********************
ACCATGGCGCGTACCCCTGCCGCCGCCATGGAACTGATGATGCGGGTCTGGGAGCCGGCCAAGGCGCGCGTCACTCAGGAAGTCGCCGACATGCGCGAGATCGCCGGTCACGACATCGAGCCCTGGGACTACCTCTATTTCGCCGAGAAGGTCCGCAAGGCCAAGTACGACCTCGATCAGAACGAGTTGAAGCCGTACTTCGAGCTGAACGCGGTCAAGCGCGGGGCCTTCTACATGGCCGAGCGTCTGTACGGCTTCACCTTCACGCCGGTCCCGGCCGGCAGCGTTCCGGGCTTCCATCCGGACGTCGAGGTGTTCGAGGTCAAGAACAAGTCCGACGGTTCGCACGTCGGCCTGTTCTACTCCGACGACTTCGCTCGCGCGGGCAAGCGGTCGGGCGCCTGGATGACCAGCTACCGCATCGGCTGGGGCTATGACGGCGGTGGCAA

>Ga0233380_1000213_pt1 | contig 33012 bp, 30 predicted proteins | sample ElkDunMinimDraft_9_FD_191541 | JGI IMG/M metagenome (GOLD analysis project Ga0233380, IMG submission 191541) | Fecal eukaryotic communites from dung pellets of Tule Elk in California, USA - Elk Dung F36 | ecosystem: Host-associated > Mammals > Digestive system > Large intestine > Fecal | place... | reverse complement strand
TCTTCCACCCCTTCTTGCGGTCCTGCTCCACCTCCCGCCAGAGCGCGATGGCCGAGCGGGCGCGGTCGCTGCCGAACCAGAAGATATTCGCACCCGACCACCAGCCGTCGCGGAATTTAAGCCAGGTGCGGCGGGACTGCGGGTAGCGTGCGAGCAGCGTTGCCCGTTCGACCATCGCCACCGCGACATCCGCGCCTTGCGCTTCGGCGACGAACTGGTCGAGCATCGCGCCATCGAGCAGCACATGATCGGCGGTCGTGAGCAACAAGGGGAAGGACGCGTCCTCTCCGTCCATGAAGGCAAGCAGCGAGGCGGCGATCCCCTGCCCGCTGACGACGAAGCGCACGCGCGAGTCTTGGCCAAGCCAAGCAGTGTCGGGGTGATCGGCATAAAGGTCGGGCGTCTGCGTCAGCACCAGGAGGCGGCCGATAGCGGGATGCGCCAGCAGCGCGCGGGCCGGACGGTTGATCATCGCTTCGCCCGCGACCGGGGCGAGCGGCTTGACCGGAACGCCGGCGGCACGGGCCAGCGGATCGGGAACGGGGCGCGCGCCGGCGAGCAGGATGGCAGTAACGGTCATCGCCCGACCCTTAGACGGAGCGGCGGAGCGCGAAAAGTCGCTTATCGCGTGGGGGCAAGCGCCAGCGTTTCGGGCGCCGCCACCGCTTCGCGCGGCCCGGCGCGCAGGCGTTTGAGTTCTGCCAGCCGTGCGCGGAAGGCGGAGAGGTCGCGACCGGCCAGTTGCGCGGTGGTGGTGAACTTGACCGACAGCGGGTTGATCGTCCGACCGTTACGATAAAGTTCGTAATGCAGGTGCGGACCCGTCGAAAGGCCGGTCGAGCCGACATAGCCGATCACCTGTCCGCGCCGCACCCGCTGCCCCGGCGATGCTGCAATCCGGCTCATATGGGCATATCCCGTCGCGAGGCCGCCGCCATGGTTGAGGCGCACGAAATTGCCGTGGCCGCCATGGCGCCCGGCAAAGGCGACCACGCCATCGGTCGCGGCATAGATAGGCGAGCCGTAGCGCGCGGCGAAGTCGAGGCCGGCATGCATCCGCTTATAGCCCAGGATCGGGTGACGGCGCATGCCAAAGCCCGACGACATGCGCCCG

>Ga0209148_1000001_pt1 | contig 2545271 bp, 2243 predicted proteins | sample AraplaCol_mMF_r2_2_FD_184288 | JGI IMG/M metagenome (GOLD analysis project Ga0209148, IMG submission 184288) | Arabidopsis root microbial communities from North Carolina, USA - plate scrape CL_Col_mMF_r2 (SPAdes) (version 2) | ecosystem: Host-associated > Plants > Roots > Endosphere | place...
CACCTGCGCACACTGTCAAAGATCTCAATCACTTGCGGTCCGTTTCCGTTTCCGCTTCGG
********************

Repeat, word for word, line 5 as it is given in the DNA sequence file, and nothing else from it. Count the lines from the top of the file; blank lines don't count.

CACCTGCGCACACTGTCAAAGATCTCAATCACTTGCGGTCCGTTTCCGTTTCCGCTTCGG